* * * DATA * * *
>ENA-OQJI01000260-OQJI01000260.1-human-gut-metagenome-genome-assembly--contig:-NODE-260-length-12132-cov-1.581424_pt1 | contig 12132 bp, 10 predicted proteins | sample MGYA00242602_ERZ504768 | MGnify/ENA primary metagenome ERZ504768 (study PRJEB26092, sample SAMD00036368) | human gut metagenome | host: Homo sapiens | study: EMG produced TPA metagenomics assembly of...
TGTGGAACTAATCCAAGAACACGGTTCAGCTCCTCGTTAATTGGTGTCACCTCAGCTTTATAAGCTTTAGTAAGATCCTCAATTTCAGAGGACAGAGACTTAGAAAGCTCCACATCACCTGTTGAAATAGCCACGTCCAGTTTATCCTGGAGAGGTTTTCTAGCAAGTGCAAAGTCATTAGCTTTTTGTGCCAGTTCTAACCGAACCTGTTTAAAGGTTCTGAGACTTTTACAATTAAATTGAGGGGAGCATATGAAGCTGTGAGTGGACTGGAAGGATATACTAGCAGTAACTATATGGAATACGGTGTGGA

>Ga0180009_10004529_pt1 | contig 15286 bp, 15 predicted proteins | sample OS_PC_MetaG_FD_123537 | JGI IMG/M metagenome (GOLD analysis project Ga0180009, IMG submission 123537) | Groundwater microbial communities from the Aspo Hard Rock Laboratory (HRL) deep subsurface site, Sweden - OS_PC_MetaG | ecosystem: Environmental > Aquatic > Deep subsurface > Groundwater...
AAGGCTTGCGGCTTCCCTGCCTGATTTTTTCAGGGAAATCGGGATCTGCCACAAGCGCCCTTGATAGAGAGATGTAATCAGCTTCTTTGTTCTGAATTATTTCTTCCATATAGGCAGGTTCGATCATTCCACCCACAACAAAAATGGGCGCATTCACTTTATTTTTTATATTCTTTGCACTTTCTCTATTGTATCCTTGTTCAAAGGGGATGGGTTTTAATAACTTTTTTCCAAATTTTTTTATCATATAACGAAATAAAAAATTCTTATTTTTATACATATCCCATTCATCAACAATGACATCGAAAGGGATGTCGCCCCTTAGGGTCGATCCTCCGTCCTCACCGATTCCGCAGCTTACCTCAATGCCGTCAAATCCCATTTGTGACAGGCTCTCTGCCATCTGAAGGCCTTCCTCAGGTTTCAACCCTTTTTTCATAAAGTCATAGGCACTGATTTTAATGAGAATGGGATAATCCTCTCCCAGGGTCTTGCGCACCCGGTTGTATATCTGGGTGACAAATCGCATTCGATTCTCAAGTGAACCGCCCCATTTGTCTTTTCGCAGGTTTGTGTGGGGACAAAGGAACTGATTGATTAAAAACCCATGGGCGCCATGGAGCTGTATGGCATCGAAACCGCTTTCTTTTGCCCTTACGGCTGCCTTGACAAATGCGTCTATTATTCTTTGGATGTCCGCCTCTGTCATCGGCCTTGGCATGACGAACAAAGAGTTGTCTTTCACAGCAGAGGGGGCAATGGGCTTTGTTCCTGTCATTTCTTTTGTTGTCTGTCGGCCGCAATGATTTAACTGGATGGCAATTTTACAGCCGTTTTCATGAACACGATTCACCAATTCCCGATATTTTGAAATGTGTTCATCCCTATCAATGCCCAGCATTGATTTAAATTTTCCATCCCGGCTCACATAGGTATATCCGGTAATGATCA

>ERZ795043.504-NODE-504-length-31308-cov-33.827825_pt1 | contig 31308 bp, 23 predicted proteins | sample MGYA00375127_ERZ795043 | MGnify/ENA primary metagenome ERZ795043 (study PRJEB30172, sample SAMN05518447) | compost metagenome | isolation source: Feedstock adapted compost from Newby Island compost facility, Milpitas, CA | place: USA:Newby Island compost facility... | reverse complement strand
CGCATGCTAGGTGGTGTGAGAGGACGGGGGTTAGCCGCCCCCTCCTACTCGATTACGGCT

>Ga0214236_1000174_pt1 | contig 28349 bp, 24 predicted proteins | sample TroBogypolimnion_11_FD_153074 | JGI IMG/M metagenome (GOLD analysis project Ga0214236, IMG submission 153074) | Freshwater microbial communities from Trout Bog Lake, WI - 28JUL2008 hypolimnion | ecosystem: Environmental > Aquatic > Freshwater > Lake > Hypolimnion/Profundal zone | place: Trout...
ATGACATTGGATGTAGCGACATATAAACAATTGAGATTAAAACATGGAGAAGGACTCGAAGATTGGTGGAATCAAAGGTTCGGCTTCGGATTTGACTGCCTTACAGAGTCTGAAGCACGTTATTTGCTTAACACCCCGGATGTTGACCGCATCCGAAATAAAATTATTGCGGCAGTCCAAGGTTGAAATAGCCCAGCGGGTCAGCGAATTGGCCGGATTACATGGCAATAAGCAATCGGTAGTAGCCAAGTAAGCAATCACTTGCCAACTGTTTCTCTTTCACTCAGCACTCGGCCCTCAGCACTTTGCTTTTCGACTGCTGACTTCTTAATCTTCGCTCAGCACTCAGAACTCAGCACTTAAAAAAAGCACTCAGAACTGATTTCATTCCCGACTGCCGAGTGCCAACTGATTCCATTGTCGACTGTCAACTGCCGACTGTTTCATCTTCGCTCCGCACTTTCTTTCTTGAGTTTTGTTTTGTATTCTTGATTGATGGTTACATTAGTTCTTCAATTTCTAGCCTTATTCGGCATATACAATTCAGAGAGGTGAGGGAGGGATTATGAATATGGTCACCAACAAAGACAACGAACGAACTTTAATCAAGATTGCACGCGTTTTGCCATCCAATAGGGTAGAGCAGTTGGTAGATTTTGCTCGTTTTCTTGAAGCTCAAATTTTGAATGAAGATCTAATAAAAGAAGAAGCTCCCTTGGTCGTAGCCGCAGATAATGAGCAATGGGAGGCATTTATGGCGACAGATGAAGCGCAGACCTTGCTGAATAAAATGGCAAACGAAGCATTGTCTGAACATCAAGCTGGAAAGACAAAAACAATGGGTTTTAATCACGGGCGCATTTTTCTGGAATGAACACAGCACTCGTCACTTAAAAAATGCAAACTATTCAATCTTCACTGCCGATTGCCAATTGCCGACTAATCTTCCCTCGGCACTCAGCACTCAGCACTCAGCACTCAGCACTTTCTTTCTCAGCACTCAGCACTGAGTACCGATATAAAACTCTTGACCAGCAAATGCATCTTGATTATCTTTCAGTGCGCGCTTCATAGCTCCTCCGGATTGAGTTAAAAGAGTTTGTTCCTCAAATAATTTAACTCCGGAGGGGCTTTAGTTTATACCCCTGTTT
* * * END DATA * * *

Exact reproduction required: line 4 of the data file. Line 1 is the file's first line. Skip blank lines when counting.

AAGGCTTGCGGCTTCCCTGCCTGATTTTTTCAGGGAAATCGGGATCTGCCACAAGCGCCCTTGATAGAGAGATGTAATCAGCTTCTTTGTTCTGAATTATTTCTTCCATATAGGCAGGTTCGATCATTCCACCCACAACAAAAATGGGCGCATTCACTTTATTTTTTATATTCTTTGCACTTTCTCTATTGTATCCTTGTTCAAAGGGGATGGGTTTTAATAACTTTTTTCCAAATTTTTTTATCATATAACGAAATAAAAAATTCTTATTTTTATACATATCCCATTCATCAACAATGACATCGAAAGGGATGTCGCCCCTTAGGGTCGATCCTCCGTCCTCACCGATTCCGCAGCTTACCTCAATGCCGTCAAATCCCATTTGTGACAGGCTCTCTGCCATCTGAAGGCCTTCCTCAGGTTTCAACCCTTTTTTCATAAAGTCATAGGCACTGATTTTAATGAGAATGGGATAATCCTCTCCCAGGGTCTTGCGCACCCGGTTGTATATCTGGGTGACAAATCGCATTCGATTCTCAAGTGAACCGCCCCATTTGTCTTTTCGCAGGTTTGTGTGGGGACAAAGGAACTGATTGATTAAAAACCCATGGGCGCCATGGAGCTGTATGGCATCGAAACCGCTTTCTTTTGCCCTTACGGCTGCCTTGACAAATGCGTCTATTATTCTTTGGATGTCCGCCTCTGTCATCGGCCTTGGCATGACGAACAAAGAGTTGTCTTTCACAGCAGAGGGGGCAATGGGCTTTGTTCCTGTCATTTCTTTTGTTGTCTGTCGGCCGCAATGATTTAACTGGATGGCAATTTTACAGCCGTTTTCATGAACACGATTCACCAATTCCCGATATTTTGAAATGTGTTCATCCCTATCAATGCCCAGCATTGATTTAAATTTTCCATCCCGGCTCACATAGGTATATCCGGTAATGATCA